History of Maple Sap Evaporators

The First Maple Syrup Production

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Sap being boiled in a log
  • Logs were filled with sap and then hot stones were added to boil the sap.
  • Hot stones would continue to be added until there was a large enough quantity of syrup produced.
  • Myths suggest that eastern woodland Indians such as the Iroquois began boiling sap that the Creator had provided for them.
  • In 1775 a young colonist was captured and witnessed the Indians boiling what is now know as maple syrup.

History of The Evaporator

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Settlers pouring sap collected in buckets into a kettle
  • —Written accounts of sugaring date back to 1557, the exact origins are unknown.
  • —Multiple kettles were adopted to decrease the boiling time as well as the quality of syrup.
  • —What is known is that maple syrup production began officially in the 1700’s.
  • —In 1858 D.M Cook patented the first evaporator pan
  • —In 1864 David Ingalls patented a evaporator pan with baffles in the bottom to help channel the boiling sap.
  • —In 1872 H. Allen Soule or Vermont designs the first evaporator with two pans and a metal arch or firebox further decreasing boiling time.
  • —Europeans introduced metal kettles which became common place and decreased boil time.
  • —Written accounts of sugaring date back to 1557, the exact origins are unknown.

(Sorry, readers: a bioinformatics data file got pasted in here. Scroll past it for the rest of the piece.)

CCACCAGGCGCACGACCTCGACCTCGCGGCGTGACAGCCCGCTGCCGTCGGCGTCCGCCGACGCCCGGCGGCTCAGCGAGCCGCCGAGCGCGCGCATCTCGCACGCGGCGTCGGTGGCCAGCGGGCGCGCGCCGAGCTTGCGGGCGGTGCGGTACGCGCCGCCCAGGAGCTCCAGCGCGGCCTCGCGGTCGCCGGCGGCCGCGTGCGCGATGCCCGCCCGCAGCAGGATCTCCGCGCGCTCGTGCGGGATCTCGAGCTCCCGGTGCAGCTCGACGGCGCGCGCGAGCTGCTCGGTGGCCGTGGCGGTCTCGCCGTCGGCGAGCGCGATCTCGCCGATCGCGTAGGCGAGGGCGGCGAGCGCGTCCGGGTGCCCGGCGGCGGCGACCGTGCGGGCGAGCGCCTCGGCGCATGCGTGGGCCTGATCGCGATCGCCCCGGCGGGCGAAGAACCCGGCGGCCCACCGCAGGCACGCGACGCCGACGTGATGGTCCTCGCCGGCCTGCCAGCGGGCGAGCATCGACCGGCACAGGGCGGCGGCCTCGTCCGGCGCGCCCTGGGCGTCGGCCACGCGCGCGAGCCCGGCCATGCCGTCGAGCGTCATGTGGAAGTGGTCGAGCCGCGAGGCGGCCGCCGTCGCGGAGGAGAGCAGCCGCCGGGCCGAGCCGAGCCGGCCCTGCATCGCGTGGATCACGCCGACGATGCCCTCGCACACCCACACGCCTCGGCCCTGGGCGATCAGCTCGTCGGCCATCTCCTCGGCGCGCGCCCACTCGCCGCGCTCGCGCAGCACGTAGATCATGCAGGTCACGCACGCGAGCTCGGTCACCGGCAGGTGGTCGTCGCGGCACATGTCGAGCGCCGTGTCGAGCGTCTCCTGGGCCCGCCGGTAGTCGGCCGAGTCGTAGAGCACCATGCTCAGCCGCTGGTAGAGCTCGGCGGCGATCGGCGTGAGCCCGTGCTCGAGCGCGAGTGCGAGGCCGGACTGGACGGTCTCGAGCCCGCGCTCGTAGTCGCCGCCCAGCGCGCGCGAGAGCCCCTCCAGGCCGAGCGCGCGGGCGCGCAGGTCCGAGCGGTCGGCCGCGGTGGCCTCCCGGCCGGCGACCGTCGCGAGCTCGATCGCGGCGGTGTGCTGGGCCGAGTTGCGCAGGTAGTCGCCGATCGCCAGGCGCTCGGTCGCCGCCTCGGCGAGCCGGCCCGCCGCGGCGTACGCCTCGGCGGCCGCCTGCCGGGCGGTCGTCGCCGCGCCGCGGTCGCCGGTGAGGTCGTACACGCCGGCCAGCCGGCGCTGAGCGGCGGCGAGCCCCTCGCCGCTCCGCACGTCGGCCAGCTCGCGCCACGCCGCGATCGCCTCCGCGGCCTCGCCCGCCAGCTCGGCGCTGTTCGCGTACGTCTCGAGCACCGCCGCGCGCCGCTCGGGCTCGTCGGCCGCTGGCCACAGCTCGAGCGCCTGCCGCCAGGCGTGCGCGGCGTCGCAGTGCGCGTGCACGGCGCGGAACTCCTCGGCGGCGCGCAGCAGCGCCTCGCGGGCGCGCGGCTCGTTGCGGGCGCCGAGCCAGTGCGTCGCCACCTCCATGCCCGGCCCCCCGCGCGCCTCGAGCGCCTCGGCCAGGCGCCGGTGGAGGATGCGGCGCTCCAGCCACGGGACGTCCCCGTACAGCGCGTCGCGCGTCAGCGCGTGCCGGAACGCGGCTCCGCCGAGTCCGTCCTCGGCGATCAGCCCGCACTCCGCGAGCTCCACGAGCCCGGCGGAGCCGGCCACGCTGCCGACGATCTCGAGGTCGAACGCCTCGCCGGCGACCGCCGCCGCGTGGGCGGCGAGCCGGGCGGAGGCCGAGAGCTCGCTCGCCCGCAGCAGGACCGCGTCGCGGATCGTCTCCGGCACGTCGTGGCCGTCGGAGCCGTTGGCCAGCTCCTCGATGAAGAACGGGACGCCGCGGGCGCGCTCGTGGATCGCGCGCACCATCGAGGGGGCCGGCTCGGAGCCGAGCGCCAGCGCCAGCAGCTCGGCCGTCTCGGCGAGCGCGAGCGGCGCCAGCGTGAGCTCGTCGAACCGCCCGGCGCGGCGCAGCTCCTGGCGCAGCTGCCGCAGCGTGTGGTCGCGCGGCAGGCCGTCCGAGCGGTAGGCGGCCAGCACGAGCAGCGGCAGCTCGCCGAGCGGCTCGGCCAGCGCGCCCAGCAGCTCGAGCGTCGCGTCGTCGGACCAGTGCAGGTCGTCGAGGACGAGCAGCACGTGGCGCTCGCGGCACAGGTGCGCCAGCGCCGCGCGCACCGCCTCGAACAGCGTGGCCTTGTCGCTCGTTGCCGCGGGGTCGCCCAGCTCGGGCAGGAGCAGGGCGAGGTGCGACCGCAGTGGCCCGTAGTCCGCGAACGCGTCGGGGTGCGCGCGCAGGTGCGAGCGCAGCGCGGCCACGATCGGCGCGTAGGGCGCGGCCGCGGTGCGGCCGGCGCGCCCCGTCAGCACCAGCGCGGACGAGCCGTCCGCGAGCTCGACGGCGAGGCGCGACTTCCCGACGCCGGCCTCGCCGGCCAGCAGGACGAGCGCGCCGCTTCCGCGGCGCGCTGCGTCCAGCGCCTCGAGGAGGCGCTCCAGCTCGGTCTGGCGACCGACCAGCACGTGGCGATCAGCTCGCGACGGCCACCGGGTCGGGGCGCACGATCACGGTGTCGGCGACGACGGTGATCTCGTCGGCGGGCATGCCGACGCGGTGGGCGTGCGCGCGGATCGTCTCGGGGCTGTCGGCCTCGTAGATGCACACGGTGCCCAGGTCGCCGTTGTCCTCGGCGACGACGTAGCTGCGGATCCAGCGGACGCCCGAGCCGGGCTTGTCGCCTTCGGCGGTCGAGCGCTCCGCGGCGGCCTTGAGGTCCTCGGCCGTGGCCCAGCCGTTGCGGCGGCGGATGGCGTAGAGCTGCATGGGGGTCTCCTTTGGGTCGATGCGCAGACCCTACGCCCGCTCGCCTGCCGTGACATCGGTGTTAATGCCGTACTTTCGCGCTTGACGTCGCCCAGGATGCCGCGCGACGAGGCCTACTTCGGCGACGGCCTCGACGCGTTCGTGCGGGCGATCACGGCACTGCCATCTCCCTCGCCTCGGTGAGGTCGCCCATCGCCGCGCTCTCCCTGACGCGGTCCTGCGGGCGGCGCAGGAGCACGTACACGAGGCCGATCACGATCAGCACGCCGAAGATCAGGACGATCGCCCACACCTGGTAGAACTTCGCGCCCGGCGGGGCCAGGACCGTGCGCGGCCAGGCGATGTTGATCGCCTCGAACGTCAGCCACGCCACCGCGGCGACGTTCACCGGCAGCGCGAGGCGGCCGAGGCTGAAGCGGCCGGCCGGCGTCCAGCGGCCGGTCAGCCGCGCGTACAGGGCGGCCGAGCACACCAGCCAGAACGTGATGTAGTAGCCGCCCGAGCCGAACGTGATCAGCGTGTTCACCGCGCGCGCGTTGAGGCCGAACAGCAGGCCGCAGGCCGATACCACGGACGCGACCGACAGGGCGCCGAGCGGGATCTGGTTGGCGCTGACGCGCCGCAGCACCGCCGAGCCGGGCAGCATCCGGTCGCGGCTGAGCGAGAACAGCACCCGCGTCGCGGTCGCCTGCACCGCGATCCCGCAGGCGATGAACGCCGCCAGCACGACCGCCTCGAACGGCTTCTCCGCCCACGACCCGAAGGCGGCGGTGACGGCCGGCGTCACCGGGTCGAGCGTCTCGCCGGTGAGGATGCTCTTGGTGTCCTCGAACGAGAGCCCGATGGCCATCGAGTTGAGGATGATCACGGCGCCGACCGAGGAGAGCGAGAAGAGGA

First Maple Production Innovations

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  • Flat bottom pans was one of the first major innovations to boiling sap.
  • Increased surface area allowed for unprecedented evaporation speeds.
  • The flat bottoms pans were also enclosed and helped keep out wood ash.
  • Both increased fuel and boiling efficiency.

Modern Evaporators Today

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A modern evaporator boiling sap
  • Incorporation of deep channels or “flues” to again help decrease boiling time.
  • Enclosed heat source underneath the pans doubled the efficiency of fuel and heating times.
  • Reduced fuel and time also decreased production cost and thus decreased syrup prices.
  • Wood is still being used however, alternative fuel sources are used such as: Fuel oil, kerosene, propane, and natural gas.

(Sources) : NORTH AMERICAN MAPLE SYRUP PRODUCERS MANUAL, Maple History Timeline

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